Did you know…

By Julie Norman
Thursday, October 1, 2015

Did you know that once October arrives the price of a walk-in tent site at Ridgway State Park drops to $16 a night? It sure does.  Showers are still open for the first few weeks of October too, so you can get a cheap tent site AND a shower!  Of course, there is a state park entrance fee to pay, but there's a lot to do at the park.  There are hiking trails and biking trails, the reservoir, a campfire to stoke and stare at for, since you're camping, you can save quite a bit on food.  Camping, to me, is the ideal frugal vacation.  

In other frugal news, my Kindle died. However, since I've been spoiled in the past I can also read all my Kindle books on my iPad. I've so far opted not to replace the Kindle because it seems a bit ridiculous.  I don't often read outside, which is the one time the Kindle would be better than the iPad. 

Finally, I have a $100 Visa Gift Card that doesn't seem to be burning a hole in my pocket.  I spent $13 on a pair of jeans and some corduroys at Goodwill last week.  So far that's it. I'm sure I'll find some new clothes for winter that i want, but until then it can just stay tucked away in my wallet. The less i think about it, the better!


Lots of things

By Julie Norman
Tuesday, September 15, 2015

Here's a new rambling list of frugal thoughts and ideas for you...

1. We went to Park City for a week over Labor Day and stayed in a lovely VRBO condo at Canyons Resort. If you've never used VRBO I highly recommend it! First of all, you can find reasonably priced accomodations for anywhere from 2 to 8 or more people.  That makes it easy to split costs if you are going with another couple or family.  Second, you now have the freedom to cook! Ok, maybe you hate to cook, but I don't.  I'm happy, even on vacation, to whip up pizza or pasta in the kitchen while some nice music plays in the background.  We save a ton of money this way too.  We will sometimes go out for lunch after a bike ride, but lunch is still significantly cheaper to buy than dinner.  Our condo was $89/night ("late" season because the ski lifts that take you up for hikes or bike rides shut down after Labor Day) and it can sleep up to 4.  It also has a lovely view of the golf course, though you can't really tell it from this picture:

2. Gardens are wonderful things.  Ours has produced enough spaghetti squash to last us a while. We ate quite a few of them and I've frozen several bags too.  We've also made 3 batches of salsa to freeze, and frozen many bags of roasted tomatoes for pizza and spaghetti sauces.  A packet of seeds and some tender loving care is (almost) all it takes!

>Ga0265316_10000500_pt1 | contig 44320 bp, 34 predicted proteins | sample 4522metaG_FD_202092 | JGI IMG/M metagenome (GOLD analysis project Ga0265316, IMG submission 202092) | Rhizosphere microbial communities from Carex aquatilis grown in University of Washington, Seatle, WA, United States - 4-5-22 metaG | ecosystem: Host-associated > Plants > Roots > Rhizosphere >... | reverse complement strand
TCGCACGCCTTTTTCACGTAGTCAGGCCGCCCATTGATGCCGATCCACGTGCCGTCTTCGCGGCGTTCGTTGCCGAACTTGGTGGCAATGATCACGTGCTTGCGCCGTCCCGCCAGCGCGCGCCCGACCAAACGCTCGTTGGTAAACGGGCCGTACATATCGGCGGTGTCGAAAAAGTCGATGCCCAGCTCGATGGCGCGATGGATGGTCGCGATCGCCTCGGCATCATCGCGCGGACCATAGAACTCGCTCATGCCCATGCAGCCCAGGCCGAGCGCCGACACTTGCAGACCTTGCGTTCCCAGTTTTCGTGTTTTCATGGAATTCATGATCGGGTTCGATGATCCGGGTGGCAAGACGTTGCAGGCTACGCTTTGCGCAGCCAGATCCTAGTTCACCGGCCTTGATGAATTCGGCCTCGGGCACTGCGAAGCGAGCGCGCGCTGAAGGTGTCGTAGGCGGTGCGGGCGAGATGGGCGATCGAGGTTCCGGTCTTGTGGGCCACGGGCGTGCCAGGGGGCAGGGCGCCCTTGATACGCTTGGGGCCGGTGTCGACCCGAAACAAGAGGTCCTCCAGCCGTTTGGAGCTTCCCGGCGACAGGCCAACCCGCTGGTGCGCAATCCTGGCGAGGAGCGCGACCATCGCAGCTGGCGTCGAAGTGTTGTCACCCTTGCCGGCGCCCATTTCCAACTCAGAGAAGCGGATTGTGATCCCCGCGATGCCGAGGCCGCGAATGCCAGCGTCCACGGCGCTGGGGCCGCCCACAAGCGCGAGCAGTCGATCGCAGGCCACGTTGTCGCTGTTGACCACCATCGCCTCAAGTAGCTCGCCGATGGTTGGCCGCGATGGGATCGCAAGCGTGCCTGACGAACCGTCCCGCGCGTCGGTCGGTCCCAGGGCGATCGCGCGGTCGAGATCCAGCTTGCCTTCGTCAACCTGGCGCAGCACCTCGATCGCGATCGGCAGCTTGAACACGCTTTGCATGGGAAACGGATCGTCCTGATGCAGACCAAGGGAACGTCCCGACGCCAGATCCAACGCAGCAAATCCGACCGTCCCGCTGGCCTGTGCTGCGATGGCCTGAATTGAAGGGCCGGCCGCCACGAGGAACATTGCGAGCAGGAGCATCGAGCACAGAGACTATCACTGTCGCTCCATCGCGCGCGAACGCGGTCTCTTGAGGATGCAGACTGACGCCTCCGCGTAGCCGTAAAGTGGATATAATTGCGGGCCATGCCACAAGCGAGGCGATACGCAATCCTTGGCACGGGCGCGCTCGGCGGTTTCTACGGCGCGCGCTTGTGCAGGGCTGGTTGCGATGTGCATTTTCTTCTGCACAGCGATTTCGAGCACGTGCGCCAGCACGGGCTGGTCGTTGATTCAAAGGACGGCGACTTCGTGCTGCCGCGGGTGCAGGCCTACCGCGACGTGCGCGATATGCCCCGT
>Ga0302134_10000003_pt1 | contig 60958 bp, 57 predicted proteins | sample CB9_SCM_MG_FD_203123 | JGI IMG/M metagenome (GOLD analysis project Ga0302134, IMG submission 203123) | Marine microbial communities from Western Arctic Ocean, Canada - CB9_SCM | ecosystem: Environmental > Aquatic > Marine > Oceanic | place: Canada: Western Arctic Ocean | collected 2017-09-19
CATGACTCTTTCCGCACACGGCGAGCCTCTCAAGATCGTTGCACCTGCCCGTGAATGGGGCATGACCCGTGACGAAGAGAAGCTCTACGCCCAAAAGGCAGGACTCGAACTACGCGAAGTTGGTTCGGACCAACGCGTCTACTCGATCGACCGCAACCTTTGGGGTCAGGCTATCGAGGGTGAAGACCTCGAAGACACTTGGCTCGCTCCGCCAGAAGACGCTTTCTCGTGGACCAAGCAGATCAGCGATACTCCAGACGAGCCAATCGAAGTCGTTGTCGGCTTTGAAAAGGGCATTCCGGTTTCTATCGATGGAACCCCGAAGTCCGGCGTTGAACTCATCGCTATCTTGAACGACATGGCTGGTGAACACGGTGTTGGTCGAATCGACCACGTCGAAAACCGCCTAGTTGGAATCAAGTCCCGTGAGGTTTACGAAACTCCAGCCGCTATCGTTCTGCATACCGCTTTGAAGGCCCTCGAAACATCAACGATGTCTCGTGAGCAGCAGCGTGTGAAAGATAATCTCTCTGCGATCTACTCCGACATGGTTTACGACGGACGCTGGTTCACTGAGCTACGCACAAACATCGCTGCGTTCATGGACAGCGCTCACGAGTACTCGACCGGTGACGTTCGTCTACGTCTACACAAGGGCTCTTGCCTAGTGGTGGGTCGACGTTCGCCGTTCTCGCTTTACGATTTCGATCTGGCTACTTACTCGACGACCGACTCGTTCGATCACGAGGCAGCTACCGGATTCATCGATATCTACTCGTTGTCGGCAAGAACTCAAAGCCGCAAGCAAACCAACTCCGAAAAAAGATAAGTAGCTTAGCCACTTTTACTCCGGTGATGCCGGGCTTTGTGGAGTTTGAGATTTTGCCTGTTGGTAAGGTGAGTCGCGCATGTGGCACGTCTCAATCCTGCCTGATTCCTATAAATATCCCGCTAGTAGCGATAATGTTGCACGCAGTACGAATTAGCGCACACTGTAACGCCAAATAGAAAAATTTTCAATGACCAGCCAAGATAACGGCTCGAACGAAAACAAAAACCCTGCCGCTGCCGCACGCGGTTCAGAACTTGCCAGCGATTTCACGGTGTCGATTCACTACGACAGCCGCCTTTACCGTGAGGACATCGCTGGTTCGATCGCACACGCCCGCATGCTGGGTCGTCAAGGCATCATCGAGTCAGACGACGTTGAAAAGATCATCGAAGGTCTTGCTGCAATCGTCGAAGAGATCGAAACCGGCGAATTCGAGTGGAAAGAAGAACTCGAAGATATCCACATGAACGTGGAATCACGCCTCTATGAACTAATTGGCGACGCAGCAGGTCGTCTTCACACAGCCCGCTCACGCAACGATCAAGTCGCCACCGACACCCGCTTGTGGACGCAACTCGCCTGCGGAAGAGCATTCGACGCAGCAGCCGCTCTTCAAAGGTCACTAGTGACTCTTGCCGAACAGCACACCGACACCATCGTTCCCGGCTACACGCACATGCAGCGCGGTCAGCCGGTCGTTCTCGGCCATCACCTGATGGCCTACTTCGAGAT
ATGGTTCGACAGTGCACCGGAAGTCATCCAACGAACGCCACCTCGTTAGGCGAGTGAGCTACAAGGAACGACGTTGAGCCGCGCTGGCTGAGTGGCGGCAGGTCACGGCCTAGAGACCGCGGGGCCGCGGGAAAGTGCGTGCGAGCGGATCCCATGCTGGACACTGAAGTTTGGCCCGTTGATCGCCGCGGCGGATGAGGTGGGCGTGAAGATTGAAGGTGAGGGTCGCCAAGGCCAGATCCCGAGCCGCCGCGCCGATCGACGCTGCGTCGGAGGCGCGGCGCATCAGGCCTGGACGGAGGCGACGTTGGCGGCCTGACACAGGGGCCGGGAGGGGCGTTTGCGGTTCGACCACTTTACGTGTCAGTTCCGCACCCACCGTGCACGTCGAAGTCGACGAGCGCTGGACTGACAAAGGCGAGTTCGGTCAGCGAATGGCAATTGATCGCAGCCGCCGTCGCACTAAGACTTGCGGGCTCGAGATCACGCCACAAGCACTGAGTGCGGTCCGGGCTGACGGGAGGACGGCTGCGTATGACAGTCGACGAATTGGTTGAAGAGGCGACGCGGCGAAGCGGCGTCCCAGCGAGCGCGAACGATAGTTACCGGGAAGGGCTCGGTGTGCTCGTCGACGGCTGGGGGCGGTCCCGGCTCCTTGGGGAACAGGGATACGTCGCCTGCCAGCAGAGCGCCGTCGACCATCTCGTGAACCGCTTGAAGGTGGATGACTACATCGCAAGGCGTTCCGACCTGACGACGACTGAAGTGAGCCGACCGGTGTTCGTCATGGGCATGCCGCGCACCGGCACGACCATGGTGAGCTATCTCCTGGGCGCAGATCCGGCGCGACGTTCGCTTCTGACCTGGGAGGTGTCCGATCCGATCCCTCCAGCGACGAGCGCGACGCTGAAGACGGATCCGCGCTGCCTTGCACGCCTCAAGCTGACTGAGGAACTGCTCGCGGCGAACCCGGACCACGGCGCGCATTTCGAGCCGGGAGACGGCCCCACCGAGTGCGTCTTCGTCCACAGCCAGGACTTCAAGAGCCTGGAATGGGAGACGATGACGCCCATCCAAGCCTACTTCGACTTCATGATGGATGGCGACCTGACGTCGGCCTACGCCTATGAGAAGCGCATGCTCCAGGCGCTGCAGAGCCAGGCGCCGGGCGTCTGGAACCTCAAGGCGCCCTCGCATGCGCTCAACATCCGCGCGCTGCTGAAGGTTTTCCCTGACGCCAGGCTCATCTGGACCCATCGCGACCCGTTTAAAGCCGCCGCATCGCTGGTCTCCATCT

3. I bought a $4 chai latte from Starbucks the other day.  Good grief! That was for a 12oz too! The next day I just made myself an afternoon cup of tea instead. $4 for a chai...

4. Sometimes, it pays to go back and ask.  We bought a new mattress this weekend and the store said they had a price match policy.  I assumed that was just for other local stores. When we got home, the BF found the mattress was $100 cheaper on the mattress brand's website.  He went back to the store the next day and lo and behold, we got $100 back! 

5. Free cash is nice.  We have a wellness program here at work through Virgin Wellness.  The other day a coworker was checking her "rewards" and discovered we could actually use the points we'd earned by walking, tracking healthy habits, etc for real money! The company offers a variety of gift cards and I chose a basic Visa Gift Card. I plan to use it to buy new pants for winter.  I hate pants!


An inexpensive meadow garden

By Julie Norman
Wednesday, August 26, 2015

We have a section of backyard that I fondly refer to as "the meadow garden". In it exist irises, other spring bulbs, a gnarled lilac tree, and a redbud tree. The rest of the area (and it's pretty big) is filled during various times of the year with Bachelor Buttons and Lupine. However, there are bare spots and this time of year it begins to look particularly awful.  I have spent money to add a big pot with Prarie Coneflower in it.  I also bought a Russian Sage last year.  Those things thrive anywhere!

Still, the meadow garden needs work, but I don't want to put much money into it. So we bought some mulch.  Mulch can be pretty inexpensive if you just need a few bags. I'm thinking of adding a walking path at the back of the meadow garden and mulch plus some old shingles we found in our shed will work perfectly.

We also bought a huge bag of wildflower seed. In the spring we can loosen the soil, spread the seed down, and water it. Hopefully we'll have so many wildflowers that they'll beat back the bindweed that threatens to overtake the area.   Every year I look at this area and think I should do something more with it...but I really want it to be the opposite of the rest of the yard. The rest of the yard is very ordered. There are flowering shrubs, irises, a tree...a bit of lawn...and then some serious xeriscaping. This meadow garden is supposed to be the wild part of the yard, but I'm having trouble  letting it be that.  I'm really hoping that adding some inexpensive seed ($6 for a BIG bag) and mulch ($3 per bag) will turn it into an area that is pretty and welcoming for bees from Spring through Fall.

Here's a picture of a portion of the meadow garden earlier in the season.